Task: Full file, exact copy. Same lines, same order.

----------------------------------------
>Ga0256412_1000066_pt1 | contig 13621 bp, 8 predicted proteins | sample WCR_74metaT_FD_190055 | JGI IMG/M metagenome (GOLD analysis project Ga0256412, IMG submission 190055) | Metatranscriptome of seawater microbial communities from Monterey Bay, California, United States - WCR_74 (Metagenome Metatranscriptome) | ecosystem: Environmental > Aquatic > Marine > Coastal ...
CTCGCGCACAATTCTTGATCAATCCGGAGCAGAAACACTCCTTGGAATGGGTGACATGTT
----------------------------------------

>Ga0256412_1000066_pt1 | contig 13621 bp, 8 predicted proteins | sample WCR_74metaT_FD_190055 | JGI IMG/M metagenome (GOLD analysis project Ga0256412, IMG submission 190055) | Metatranscriptome of seawater microbial communities from Monterey Bay, California, United States - WCR_74 (Metagenome Metatranscriptome) | ecosystem: Environmental > Aquatic > Marine > Coastal ...
CTCGCGCACAATTCTTGATCAATCCGGAGCAGAAACACTCCTTGGAATGGGTGACATGTT